Tuesday, March 10, 2015

When Life Happens

Sometimes life is hard because I live in Laos. Sometimes life is hard because well life is just hard sometimes. This week is one of those times. Monday morning (Southeast Asia time) I received a message that my great-grandmother had passed away. I knew this was coming. I was prepared for it to happen. I knew when I went to visit her before I left that it would be the last time I saw her. This doesn’t mean I’m not sad about losing her, but honestly most of my pain comes from not being able to be with my family during this time. I desperately wish I could go home and hug everyone; to be at the funeral.

My great-grandmother who I just simply called grandma (and occasionally just Fowler) was an amazing women; she was sassy and loving all in one. I consider myself lucky to not have only had two wonderful grandmothers on both sides of my family but to have also grown up with a great-grandmother. Not many people get to do that. My great-grandmother was also very fortunate to not only have watched several great-grandchildren grow up, but to also see and love a few of her great-great grandchildren. And though I will miss having her around and visits to Michigan will never be the same, I rejoice in what was my grandma’s life here on earth and celebrate that she is not dead but living in Eternity.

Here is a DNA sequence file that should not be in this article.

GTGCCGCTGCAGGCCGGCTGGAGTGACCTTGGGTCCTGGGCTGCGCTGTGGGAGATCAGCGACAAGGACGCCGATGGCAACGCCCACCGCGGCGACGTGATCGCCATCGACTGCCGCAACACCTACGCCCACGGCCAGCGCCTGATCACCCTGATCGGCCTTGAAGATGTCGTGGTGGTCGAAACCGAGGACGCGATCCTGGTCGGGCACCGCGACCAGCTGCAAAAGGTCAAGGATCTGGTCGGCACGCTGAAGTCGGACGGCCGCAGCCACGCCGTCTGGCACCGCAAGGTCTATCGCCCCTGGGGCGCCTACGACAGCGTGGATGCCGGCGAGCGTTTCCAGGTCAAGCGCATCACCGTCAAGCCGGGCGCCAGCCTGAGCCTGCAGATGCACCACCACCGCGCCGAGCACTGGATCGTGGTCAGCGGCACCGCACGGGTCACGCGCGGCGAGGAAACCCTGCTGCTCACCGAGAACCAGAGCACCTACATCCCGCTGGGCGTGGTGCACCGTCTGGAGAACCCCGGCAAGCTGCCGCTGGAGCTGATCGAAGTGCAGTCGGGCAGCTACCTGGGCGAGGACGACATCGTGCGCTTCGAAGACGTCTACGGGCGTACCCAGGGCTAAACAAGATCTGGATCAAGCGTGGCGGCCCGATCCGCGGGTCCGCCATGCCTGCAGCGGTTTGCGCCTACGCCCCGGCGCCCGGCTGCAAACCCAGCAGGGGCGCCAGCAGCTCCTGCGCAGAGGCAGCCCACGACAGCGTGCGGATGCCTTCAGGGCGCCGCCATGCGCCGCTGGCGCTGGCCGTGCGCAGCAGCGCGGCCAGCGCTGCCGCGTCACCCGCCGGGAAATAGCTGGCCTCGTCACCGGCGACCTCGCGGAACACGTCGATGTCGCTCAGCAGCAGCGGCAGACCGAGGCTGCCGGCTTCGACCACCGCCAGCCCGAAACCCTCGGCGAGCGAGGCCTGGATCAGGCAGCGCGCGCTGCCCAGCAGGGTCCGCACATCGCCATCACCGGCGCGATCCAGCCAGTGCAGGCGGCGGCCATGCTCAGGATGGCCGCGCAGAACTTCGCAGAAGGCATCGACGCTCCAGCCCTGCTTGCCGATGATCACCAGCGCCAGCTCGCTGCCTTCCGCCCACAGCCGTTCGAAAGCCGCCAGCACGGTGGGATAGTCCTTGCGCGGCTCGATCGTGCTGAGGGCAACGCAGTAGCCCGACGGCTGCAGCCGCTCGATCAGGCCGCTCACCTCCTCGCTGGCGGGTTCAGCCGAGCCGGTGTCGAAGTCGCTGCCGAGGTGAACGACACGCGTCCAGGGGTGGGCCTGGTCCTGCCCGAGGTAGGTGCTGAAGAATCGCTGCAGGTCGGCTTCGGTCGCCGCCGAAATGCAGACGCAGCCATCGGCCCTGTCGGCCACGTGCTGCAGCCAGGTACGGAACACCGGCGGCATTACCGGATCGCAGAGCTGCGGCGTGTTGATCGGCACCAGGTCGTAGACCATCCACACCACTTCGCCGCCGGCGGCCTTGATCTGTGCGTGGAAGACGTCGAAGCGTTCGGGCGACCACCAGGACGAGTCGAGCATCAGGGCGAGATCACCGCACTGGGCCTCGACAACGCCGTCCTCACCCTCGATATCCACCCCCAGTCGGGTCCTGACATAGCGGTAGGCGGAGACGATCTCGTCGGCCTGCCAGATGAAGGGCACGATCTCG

My visit to Michigan this past summer to see my great-grandmother

Unfortunately, the news of my great-grandmother was not the only bad news I received on Monday. A couple of weeks ago I had a student who was in a motor bike accident. While he was waiting for the police another person lost control of their motorbike and hit him. I received a call from my student while he was in the hospital letting me know what happened. The student who was the class clown, always dashing into the room at the last minute yelling “not late, teacher!”, and the one who pretended to not care about school but somehow always managed to make straight A’s, his voice was shaking as he apologized to me. He told me that he wouldn’t be coming back to school for the rest of the semester, that he was at the hospital in Vientiane. I assured him that it was okay, that there was no need to apologize for getting hurt, and I hoped he would get better soon. I thought he was going to be okay.

Then on Monday I found out that he too had passed away. My student. This wasn’t supposed to happen. I came to Laos to love my students, not to lose them. This student who was just at my house making pancakes, the same one who asked me if I had to leave Laos after this year or if I could stay; he is gone. Dealing with one death in one day was difficult enough but now trying to process two in a matter of hours was more than I could manage. It is more than I can manage. I’ve never really dealt much with death before. I’ve never had anyone I was really close with die, and now I am forced to figure out how to stand by my family’s side when I am half a world away. Meanwhile, trying to figure out how to process in a culture that approaches it all so differently.

My student, Kom, (center) and other students from my year 2 class over to learn how to cook pancakes

I desperately wish I could be home, but for this moment I am meant to be in Laos. I don’t know why, but I believe there is a reason I am here and not there. So for now I’m doing the best I can, pushing on with teaching and daily life, relying on the Father, and the support of friends and family. 


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